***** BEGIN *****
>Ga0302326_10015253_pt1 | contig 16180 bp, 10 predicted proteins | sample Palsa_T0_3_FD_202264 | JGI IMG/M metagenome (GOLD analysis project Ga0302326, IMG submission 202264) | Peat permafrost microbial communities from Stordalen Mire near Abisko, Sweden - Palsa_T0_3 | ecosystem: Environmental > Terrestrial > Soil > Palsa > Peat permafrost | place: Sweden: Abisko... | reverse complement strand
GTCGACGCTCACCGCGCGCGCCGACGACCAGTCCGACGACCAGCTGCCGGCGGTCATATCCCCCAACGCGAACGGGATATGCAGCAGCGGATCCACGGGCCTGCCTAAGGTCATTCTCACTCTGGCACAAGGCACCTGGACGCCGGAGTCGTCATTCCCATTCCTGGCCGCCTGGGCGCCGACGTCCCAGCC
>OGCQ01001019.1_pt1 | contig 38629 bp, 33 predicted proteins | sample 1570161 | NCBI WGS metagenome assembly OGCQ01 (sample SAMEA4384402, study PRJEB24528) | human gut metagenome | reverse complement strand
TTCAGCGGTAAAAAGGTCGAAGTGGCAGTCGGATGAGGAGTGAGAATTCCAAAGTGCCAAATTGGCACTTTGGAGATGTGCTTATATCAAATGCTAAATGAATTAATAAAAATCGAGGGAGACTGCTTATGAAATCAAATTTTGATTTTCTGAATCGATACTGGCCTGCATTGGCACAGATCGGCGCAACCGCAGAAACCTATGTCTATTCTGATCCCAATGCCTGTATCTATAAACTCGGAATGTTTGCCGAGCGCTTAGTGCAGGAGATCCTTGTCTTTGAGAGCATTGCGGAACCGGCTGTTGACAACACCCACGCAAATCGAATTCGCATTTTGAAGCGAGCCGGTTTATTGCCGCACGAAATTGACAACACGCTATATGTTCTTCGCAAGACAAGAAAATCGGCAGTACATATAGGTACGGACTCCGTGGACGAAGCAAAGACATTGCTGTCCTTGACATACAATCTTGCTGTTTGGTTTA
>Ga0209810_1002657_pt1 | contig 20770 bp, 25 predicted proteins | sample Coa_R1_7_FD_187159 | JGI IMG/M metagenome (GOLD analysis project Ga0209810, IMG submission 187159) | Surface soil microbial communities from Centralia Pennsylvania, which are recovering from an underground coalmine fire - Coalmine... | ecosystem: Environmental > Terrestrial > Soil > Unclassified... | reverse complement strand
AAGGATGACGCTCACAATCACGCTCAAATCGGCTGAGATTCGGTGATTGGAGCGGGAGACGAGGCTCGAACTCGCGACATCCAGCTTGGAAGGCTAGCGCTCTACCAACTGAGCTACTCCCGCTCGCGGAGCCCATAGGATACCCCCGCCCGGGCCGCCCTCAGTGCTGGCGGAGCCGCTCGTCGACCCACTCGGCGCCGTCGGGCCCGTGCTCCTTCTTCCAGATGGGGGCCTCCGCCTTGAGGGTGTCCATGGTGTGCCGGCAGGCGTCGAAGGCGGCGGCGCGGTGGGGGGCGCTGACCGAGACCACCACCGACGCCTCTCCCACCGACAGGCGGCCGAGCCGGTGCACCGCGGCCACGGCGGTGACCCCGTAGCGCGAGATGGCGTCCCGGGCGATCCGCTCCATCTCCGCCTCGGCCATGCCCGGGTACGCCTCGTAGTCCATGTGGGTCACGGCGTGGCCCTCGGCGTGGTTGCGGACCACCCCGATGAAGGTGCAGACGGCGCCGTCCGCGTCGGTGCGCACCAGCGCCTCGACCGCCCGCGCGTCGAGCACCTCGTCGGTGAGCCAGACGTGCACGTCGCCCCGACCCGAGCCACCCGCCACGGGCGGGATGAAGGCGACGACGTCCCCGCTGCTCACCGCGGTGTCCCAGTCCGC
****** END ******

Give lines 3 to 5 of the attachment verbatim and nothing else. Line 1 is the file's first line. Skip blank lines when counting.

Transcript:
>OGCQ01001019.1_pt1 | contig 38629 bp, 33 predicted proteins | sample 1570161 | NCBI WGS metagenome assembly OGCQ01 (sample SAMEA4384402, study PRJEB24528) | human gut metagenome | reverse complement strand
TTCAGCGGTAAAAAGGTCGAAGTGGCAGTCGGATGAGGAGTGAGAATTCCAAAGTGCCAAATTGGCACTTTGGAGATGTGCTTATATCAAATGCTAAATGAATTAATAAAAATCGAGGGAGACTGCTTATGAAATCAAATTTTGATTTTCTGAATCGATACTGGCCTGCATTGGCACAGATCGGCGCAACCGCAGAAACCTATGTCTATTCTGATCCCAATGCCTGTATCTATAAACTCGGAATGTTTGCCGAGCGCTTAGTGCAGGAGATCCTTGTCTTTGAGAGCATTGCGGAACCGGCTGTTGACAACACCCACGCAAATCGAATTCGCATTTTGAAGCGAGCCGGTTTATTGCCGCACGAAATTGACAACACGCTATATGTTCTTCGCAAGACAAGAAAATCGGCAGTACATATAGGTACGGACTCCGTGGACGAAGCAAAGACATTGCTGTCCTTGACATACAATCTTGCTGTTTGGTTTA
>Ga0209810_1002657_pt1 | contig 20770 bp, 25 predicted proteins | sample Coa_R1_7_FD_187159 | JGI IMG/M metagenome (GOLD analysis project Ga0209810, IMG submission 187159) | Surface soil microbial communities from Centralia Pennsylvania, which are recovering from an underground coalmine fire - Coalmine... | ecosystem: Environmental > Terrestrial > Soil > Unclassified... | reverse complement strand